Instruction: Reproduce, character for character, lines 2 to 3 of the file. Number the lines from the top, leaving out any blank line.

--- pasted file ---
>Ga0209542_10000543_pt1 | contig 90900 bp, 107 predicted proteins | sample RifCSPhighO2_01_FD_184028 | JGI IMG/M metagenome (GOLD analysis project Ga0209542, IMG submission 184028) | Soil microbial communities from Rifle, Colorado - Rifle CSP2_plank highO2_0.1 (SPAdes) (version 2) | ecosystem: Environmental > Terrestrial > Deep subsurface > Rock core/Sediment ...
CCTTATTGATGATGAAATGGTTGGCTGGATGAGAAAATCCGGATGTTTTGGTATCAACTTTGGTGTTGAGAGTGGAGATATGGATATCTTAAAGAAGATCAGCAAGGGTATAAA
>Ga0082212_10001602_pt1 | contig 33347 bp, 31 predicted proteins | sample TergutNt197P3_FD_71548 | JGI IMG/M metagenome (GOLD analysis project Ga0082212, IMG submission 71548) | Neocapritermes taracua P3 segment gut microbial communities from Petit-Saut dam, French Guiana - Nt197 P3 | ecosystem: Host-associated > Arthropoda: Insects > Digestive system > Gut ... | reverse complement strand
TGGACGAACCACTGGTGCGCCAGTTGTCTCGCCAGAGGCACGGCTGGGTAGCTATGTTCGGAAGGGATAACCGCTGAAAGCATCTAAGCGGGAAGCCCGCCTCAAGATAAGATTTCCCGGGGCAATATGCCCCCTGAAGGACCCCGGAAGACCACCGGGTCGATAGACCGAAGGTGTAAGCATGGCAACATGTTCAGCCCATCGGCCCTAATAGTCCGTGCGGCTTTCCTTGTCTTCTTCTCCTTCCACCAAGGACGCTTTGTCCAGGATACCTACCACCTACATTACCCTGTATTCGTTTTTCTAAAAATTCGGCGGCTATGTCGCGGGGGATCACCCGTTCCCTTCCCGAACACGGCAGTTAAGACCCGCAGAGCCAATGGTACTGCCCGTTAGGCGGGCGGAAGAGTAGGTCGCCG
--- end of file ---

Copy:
CCTTATTGATGATGAAATGGTTGGCTGGATGAGAAAATCCGGATGTTTTGGTATCAACTTTGGTGTTGAGAGTGGAGATATGGATATCTTAAAGAAGATCAGCAAGGGTATAAA
>Ga0082212_10001602_pt1 | contig 33347 bp, 31 predicted proteins | sample TergutNt197P3_FD_71548 | JGI IMG/M metagenome (GOLD analysis project Ga0082212, IMG submission 71548) | Neocapritermes taracua P3 segment gut microbial communities from Petit-Saut dam, French Guiana - Nt197 P3 | ecosystem: Host-associated > Arthropoda: Insects > Digestive system > Gut ... | reverse complement strand